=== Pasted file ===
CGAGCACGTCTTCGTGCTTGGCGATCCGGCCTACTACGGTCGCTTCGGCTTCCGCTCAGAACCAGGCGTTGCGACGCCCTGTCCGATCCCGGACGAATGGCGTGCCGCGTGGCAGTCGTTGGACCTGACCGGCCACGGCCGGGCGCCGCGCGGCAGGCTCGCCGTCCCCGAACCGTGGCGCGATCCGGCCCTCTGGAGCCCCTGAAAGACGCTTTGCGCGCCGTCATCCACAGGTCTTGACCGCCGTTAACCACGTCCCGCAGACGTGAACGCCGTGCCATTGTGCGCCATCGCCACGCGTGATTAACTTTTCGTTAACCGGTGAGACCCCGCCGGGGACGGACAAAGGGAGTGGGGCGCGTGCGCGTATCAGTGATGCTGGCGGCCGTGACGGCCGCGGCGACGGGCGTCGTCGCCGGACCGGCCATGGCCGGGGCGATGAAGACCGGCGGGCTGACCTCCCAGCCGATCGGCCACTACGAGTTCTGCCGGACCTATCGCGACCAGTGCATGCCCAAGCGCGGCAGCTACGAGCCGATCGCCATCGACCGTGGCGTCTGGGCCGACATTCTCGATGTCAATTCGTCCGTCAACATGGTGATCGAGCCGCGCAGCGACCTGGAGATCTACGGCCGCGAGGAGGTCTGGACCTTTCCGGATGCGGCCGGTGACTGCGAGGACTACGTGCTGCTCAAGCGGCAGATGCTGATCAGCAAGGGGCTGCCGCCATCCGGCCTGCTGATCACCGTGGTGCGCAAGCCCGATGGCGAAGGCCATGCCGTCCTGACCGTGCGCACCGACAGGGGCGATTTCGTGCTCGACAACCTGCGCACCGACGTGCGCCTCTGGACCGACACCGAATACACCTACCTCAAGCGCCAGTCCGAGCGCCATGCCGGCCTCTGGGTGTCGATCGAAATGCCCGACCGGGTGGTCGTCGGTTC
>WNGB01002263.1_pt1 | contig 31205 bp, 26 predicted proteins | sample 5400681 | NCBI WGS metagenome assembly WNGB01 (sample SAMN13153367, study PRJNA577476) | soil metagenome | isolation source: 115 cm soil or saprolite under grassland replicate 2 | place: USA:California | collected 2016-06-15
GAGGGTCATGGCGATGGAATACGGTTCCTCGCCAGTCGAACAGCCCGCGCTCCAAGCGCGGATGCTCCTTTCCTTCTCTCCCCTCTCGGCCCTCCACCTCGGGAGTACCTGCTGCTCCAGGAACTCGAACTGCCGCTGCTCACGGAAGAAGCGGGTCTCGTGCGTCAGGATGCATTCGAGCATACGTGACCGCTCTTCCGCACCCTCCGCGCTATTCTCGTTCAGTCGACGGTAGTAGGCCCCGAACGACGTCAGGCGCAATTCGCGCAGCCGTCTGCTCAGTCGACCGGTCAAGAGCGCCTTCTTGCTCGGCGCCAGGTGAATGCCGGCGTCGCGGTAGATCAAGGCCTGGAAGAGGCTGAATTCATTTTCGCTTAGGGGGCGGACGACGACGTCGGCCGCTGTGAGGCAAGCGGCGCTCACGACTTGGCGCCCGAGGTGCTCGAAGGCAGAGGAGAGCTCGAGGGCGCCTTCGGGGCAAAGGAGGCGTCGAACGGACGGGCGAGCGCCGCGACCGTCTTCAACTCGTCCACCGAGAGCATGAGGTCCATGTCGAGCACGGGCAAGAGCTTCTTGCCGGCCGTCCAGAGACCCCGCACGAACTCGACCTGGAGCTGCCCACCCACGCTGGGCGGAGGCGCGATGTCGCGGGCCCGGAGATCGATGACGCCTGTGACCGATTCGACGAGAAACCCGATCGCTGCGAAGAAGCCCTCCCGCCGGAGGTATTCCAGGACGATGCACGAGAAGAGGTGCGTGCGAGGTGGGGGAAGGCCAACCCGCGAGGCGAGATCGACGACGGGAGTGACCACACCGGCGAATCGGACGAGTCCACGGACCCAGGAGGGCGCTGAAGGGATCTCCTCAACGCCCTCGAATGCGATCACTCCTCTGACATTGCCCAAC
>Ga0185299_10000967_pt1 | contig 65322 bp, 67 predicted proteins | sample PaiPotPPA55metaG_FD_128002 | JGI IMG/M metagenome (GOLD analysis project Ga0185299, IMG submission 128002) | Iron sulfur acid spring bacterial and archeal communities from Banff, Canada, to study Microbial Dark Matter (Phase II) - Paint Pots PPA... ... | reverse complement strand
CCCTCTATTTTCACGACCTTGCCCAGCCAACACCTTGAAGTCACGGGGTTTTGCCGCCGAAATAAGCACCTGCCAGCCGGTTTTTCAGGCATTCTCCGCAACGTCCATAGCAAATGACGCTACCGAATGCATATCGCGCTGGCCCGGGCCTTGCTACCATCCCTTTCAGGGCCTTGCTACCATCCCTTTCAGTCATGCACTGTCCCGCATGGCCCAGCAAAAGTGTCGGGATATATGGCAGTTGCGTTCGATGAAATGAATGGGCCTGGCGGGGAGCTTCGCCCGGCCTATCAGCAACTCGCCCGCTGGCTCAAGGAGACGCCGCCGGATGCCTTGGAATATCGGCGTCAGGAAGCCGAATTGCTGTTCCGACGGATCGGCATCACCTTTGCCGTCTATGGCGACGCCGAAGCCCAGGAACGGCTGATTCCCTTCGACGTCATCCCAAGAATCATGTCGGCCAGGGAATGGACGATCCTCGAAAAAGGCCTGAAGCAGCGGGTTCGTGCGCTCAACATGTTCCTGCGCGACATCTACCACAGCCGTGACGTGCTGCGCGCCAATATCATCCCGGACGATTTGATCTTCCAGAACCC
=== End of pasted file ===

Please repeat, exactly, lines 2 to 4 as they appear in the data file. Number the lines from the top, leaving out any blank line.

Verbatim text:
>WNGB01002263.1_pt1 | contig 31205 bp, 26 predicted proteins | sample 5400681 | NCBI WGS metagenome assembly WNGB01 (sample SAMN13153367, study PRJNA577476) | soil metagenome | isolation source: 115 cm soil or saprolite under grassland replicate 2 | place: USA:California | collected 2016-06-15
GAGGGTCATGGCGATGGAATACGGTTCCTCGCCAGTCGAACAGCCCGCGCTCCAAGCGCGGATGCTCCTTTCCTTCTCTCCCCTCTCGGCCCTCCACCTCGGGAGTACCTGCTGCTCCAGGAACTCGAACTGCCGCTGCTCACGGAAGAAGCGGGTCTCGTGCGTCAGGATGCATTCGAGCATACGTGACCGCTCTTCCGCACCCTCCGCGCTATTCTCGTTCAGTCGACGGTAGTAGGCCCCGAACGACGTCAGGCGCAATTCGCGCAGCCGTCTGCTCAGTCGACCGGTCAAGAGCGCCTTCTTGCTCGGCGCCAGGTGAATGCCGGCGTCGCGGTAGATCAAGGCCTGGAAGAGGCTGAATTCATTTTCGCTTAGGGGGCGGACGACGACGTCGGCCGCTGTGAGGCAAGCGGCGCTCACGACTTGGCGCCCGAGGTGCTCGAAGGCAGAGGAGAGCTCGAGGGCGCCTTCGGGGCAAAGGAGGCGTCGAACGGACGGGCGAGCGCCGCGACCGTCTTCAACTCGTCCACCGAGAGCATGAGGTCCATGTCGAGCACGGGCAAGAGCTTCTTGCCGGCCGTCCAGAGACCCCGCACGAACTCGACCTGGAGCTGCCCACCCACGCTGGGCGGAGGCGCGATGTCGCGGGCCCGGAGATCGATGACGCCTGTGACCGATTCGACGAGAAACCCGATCGCTGCGAAGAAGCCCTCCCGCCGGAGGTATTCCAGGACGATGCACGAGAAGAGGTGCGTGCGAGGTGGGGGAAGGCCAACCCGCGAGGCGAGATCGACGACGGGAGTGACCACACCGGCGAATCGGACGAGTCCACGGACCCAGGAGGGCGCTGAAGGGATCTCCTCAACGCCCTCGAATGCGATCACTCCTCTGACATTGCCCAAC
>Ga0185299_10000967_pt1 | contig 65322 bp, 67 predicted proteins | sample PaiPotPPA55metaG_FD_128002 | JGI IMG/M metagenome (GOLD analysis project Ga0185299, IMG submission 128002) | Iron sulfur acid spring bacterial and archeal communities from Banff, Canada, to study Microbial Dark Matter (Phase II) - Paint Pots PPA... ... | reverse complement strand